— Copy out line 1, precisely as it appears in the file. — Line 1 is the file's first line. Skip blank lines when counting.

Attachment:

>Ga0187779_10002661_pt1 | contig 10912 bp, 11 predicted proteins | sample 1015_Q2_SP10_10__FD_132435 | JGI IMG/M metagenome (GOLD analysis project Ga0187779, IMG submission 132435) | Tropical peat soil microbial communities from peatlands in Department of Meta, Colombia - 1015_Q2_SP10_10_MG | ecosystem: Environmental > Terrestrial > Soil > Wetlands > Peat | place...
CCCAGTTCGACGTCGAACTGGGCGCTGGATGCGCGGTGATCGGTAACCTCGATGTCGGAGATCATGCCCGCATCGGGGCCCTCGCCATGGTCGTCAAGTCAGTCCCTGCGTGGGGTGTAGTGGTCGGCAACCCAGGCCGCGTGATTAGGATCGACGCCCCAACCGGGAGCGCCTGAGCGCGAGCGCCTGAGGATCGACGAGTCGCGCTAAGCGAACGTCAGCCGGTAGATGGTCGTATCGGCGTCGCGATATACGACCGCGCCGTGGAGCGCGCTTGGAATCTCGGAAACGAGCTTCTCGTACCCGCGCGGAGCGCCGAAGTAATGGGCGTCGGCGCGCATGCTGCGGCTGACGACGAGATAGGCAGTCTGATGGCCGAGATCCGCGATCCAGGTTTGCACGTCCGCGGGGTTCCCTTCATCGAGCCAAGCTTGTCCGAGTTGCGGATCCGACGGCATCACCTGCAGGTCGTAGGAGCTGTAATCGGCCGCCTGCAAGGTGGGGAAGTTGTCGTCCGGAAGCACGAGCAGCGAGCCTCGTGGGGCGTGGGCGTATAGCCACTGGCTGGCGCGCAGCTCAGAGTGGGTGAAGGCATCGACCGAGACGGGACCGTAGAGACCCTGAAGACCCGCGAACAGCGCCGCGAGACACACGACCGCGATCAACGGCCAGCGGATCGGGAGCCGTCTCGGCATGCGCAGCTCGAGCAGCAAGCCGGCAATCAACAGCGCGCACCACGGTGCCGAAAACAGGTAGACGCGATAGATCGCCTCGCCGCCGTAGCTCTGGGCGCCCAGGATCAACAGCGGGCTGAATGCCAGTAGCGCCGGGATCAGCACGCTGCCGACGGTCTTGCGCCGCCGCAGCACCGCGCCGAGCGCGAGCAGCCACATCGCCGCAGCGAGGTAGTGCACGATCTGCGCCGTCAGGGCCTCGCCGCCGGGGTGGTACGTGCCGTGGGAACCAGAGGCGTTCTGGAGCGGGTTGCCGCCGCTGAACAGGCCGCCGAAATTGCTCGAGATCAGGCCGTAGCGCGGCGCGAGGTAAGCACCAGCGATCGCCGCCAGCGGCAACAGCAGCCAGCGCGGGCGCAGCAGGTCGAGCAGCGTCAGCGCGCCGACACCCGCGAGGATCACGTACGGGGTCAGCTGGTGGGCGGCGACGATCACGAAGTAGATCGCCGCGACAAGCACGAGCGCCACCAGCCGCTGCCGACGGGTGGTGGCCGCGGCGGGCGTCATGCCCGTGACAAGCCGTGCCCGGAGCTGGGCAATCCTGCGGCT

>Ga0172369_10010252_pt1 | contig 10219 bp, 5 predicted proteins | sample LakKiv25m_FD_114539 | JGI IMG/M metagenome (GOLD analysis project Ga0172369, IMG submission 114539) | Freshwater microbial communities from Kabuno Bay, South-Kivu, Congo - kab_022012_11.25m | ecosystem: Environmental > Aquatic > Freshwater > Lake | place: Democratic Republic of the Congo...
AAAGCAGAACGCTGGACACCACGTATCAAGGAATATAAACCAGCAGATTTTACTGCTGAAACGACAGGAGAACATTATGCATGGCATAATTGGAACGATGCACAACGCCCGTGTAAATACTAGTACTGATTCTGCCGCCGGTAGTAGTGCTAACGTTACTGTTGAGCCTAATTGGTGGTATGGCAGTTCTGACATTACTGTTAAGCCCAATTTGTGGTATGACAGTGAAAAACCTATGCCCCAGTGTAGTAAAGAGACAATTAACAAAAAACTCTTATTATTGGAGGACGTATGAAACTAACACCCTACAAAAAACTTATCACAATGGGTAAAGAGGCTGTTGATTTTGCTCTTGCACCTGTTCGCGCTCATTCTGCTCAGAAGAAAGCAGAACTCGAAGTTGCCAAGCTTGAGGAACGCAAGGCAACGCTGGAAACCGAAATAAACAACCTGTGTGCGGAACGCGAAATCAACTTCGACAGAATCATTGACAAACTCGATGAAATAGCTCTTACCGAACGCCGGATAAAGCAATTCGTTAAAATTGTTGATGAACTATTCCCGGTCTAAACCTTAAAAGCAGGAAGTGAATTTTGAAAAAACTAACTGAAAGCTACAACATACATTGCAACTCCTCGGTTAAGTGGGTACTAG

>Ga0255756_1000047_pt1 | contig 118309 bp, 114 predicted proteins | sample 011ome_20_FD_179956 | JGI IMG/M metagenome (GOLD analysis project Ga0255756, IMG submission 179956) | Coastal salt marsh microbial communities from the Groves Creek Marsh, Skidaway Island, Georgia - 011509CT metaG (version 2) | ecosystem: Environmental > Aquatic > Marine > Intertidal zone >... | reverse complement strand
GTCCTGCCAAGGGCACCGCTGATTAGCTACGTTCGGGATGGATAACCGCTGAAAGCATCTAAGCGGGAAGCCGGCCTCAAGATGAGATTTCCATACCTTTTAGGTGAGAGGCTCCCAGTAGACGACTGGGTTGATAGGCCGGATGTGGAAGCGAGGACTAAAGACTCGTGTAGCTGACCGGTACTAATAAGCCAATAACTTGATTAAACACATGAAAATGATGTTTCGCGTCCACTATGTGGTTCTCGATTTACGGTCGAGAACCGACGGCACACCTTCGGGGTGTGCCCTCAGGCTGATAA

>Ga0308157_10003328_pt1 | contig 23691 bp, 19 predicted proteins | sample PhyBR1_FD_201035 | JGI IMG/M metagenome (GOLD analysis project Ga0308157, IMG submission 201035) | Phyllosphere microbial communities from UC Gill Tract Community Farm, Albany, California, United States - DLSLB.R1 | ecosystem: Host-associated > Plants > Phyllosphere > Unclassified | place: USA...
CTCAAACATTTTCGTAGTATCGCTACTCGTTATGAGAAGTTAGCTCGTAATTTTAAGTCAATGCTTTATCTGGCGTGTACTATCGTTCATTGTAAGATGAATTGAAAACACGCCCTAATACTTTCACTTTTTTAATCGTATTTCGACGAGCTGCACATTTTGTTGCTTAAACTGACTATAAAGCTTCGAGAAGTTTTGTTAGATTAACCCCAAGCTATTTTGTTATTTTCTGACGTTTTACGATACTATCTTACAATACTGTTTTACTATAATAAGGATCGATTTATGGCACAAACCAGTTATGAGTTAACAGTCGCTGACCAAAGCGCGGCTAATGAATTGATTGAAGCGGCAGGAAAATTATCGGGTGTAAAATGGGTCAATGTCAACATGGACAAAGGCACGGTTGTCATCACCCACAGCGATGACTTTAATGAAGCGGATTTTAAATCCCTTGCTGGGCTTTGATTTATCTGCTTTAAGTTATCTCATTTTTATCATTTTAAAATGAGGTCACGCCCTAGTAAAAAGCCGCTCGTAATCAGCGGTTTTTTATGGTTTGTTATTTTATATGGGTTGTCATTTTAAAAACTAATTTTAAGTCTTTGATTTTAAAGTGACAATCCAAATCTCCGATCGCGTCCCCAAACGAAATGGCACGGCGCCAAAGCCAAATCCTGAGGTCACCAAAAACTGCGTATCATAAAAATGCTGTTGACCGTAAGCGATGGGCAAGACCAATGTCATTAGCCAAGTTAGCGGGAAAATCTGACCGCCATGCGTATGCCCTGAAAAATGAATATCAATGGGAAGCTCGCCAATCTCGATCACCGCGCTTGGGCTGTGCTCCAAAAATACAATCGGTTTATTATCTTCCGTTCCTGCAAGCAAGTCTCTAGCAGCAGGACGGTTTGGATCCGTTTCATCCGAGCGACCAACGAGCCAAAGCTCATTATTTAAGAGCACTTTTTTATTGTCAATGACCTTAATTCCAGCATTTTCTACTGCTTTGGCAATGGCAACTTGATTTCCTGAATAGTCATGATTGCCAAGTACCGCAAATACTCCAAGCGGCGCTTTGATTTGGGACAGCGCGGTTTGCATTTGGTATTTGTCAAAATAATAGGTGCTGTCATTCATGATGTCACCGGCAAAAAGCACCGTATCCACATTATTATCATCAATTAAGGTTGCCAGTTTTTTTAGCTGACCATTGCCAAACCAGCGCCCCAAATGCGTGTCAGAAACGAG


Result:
>Ga0187779_10002661_pt1 | contig 10912 bp, 11 predicted proteins | sample 1015_Q2_SP10_10__FD_132435 | JGI IMG/M metagenome (GOLD analysis project Ga0187779, IMG submission 132435) | Tropical peat soil microbial communities from peatlands in Department of Meta, Colombia - 1015_Q2_SP10_10_MG | ecosystem: Environmental > Terrestrial > Soil > Wetlands > Peat | place...